Olympian Caeleb Dressel shatters 2 world records in Budapest, finds new competitive advantage
ST. PETERSBURG, Fla. – While Caeleb Dressel may not be a household name just yet, he is taking the swimming world by storm and projected to win 6-8 gold medals in the Tokyo Olympics in 2021.
Dressel, a 24-year-old Olympic gold medalist from Green Cove Springs, Florida, smashed two world records and took home MVP honors while competing at the International Swimming League in Budapest, Hungary, late last month.
“Watching Caeleb swim is absolutely astonishing,” said David McCagg, founder and CEO of GMX7. “Michael Phelps, set the standard as the greatest Olympic athlete of all time and Dressel is now dominating the swim world and shredding world records, taking the title of the greatest swimmer on the planet today. The times he is producing are leaving all of us in the swim world speechless.”
Dressel, who had already broken Phelps’s world record in the men’s 100-meter butterfly in South Korea last year, set two more world records during ISL in Budapest, amazing the entire professional swimming world.
While many people may wonder how once impossible records are now being shattered, the experts at GMX7 credit part of his success to their new training device, the X1-PRO, which allows Dressel to train with true resistance.
“Our X1-PRO may look like a simple device, and while it weighs less than 5 pounds and can fit in a small backpack, it’s actually revolutionizing aquatic resistance training,” said McCagg. “What makes it better than anything before it, is that any level swimmer can take it with them wherever they go, clip into the existing swim lane markers and add resistance to their training at the level they are comfortable with.”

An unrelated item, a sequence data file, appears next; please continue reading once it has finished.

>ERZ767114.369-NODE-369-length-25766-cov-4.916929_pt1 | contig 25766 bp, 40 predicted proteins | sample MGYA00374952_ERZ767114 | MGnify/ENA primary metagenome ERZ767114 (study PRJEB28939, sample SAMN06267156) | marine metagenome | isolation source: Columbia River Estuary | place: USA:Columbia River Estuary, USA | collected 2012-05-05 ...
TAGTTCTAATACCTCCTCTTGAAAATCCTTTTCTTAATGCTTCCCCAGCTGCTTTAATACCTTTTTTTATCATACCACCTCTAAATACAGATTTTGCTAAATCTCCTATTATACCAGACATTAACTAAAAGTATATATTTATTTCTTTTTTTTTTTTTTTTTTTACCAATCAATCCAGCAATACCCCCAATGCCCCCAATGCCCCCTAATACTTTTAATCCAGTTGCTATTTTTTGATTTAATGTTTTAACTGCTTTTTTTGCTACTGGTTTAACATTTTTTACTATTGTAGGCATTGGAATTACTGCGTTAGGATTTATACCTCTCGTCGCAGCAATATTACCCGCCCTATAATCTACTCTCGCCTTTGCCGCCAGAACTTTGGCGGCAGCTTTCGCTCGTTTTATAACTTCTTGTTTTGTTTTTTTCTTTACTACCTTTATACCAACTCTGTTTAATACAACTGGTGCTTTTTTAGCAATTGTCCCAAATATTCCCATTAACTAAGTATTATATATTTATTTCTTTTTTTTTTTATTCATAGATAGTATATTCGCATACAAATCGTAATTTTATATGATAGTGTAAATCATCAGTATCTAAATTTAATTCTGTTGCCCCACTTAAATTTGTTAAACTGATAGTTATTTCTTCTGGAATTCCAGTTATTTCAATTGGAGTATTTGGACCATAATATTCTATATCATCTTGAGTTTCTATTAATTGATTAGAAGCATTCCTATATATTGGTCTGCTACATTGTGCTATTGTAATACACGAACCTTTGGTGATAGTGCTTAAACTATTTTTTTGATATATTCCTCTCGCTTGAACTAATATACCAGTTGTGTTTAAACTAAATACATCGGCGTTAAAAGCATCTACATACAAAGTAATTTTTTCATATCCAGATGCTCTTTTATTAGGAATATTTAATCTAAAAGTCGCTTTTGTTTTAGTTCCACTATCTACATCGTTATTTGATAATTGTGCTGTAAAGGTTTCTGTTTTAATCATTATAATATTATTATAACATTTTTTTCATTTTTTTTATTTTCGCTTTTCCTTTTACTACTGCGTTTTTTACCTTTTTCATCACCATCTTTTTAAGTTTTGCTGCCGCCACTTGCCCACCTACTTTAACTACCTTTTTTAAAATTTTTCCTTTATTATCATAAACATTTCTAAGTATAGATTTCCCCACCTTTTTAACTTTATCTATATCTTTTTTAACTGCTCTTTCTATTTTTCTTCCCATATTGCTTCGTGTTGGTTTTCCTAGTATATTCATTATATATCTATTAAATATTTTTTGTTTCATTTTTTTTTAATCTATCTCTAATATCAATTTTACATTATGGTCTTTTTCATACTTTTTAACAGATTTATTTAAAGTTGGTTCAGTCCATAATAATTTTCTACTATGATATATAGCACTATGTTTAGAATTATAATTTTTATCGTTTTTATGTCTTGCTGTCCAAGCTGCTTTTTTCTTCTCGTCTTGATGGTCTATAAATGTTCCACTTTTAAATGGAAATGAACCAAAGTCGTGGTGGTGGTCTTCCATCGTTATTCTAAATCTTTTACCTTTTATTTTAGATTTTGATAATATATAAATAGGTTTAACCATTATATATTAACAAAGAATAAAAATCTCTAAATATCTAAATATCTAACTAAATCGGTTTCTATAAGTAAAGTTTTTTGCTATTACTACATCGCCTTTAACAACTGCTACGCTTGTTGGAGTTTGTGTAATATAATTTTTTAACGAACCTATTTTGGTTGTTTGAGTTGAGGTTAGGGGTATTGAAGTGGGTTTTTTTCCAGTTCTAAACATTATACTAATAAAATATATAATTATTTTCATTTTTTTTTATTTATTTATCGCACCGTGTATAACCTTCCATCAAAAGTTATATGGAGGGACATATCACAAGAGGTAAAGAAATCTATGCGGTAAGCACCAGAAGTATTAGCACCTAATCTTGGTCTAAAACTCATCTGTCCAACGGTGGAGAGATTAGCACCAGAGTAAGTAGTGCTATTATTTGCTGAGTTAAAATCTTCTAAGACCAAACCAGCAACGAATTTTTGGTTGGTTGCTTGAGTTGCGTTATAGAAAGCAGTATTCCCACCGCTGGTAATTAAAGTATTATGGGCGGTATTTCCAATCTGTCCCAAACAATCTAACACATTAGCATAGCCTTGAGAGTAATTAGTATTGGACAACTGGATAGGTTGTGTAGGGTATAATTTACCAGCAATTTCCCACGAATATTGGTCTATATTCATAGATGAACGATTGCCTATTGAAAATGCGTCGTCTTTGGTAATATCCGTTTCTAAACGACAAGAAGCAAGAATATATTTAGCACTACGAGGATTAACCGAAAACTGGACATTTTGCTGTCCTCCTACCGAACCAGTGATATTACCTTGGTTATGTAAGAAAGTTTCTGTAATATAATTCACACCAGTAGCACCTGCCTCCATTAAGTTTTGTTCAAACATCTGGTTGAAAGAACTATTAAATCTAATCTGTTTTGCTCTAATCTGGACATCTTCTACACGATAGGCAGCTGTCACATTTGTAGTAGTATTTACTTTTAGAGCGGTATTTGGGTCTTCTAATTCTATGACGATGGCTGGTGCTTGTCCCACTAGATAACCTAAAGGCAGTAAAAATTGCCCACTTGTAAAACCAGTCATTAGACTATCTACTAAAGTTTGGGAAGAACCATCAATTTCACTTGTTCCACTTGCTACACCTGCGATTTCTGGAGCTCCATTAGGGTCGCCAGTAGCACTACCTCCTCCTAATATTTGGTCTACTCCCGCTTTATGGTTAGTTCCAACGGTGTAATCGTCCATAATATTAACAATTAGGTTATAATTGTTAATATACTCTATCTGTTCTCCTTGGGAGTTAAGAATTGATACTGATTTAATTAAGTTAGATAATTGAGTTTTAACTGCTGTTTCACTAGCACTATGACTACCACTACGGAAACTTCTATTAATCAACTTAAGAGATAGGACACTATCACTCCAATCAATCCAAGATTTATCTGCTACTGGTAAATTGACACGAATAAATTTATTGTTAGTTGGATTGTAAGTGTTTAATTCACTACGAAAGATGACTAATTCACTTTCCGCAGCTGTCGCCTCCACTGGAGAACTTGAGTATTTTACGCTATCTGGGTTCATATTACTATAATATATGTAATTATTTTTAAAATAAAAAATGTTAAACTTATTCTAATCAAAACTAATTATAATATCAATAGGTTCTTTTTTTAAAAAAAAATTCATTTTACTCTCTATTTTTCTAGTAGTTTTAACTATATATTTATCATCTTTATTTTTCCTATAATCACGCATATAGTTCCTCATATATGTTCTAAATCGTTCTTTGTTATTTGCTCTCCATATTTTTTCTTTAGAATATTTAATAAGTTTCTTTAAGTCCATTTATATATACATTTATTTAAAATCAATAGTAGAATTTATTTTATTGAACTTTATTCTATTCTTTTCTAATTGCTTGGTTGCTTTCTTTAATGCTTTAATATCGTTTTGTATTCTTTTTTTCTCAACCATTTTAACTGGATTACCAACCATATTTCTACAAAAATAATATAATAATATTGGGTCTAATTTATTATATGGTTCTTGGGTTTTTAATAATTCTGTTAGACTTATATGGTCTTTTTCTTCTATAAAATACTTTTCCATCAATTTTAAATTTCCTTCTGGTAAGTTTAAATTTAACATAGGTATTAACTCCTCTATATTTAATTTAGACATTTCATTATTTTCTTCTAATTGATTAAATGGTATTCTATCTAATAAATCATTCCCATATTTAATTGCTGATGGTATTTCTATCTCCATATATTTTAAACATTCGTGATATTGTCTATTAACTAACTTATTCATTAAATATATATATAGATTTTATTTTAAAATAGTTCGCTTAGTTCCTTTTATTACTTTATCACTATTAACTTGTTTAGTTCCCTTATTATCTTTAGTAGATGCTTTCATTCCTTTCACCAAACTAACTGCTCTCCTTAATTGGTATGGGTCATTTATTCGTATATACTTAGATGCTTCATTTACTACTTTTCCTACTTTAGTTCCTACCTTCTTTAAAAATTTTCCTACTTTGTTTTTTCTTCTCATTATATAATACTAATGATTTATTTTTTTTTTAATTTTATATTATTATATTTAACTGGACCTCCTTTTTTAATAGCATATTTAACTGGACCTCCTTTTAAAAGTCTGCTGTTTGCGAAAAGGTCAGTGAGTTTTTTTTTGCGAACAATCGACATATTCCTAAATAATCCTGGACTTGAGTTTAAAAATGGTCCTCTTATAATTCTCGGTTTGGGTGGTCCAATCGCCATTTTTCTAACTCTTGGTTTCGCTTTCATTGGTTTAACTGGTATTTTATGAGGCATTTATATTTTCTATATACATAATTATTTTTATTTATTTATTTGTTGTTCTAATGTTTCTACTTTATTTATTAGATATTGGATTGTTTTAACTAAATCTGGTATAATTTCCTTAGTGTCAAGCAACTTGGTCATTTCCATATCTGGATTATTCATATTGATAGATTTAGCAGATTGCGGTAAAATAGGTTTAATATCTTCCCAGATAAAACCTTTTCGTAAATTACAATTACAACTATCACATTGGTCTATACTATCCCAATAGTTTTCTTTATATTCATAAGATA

It’s not just Dressel who has seen major results since using the X1-PRO. Madeline “Maddy” Banic, who had been somewhat written off following personal struggles with mental health issues in 2017, exploded back onto the scene this year, breaking the American record in the 50 meter fly, and was recently ranked #3 on SwimSwam.com’s list of top 10 swimmers who broke through the 2020 ISL season.
“While we’re not taking anything away from Banic’s or Dressel’s undeniable athleticism, we are confident that the X1-PRO is allowing them to train at a higher level than previously possible,” said McCagg.
Currently, more than 75 anticipated Olympians from 10 countries across the world are training on the X1-PRO in hopes of qualifying for the Tokyo Olympics. Additionally, several collegiate level athletic programs, including the University of Florida and the University of Tennessee, where Dressel and Banic train respectfully, are also currently training on the device.
The X1-PRO is a small 6-inch long device with adjustable resistance that weighs less than 5 pounds and clips into the end-point connections for a pool’s lane lines. The X1-PRO is connected to the swimmer via a leash and travels on a line back and forth up to 50 meters in length.
“Consider the traditional rotary phone to the technology we have now with smartphones, that’s the leap we’ve made in comparison to resistance training in the water,” said McCagg. “The X1-PRO will help perfect the athlete's stroke efficiencies and alignment with zero drag, establishing an entirely new opportunity to gain a competitive advantage.”
Founded in 2018, GMX7 is based in St. Petersburg, Florida and is dedicated to changing the world of swimming by empowering competitive swimmers with the best aquatic resistance training devices ever created. GMX7 was founded by David McCagg, a 7-time gold medalist, former world record holder and winner of multiple national championships. The first device on the market by GMX7 is the X1-PRO. Designed by ROBRADY Engineering, in its first year has already been the recipient of several awards including the 2020 International Design Excellence Award and the 2020 Red Dot Award for product design.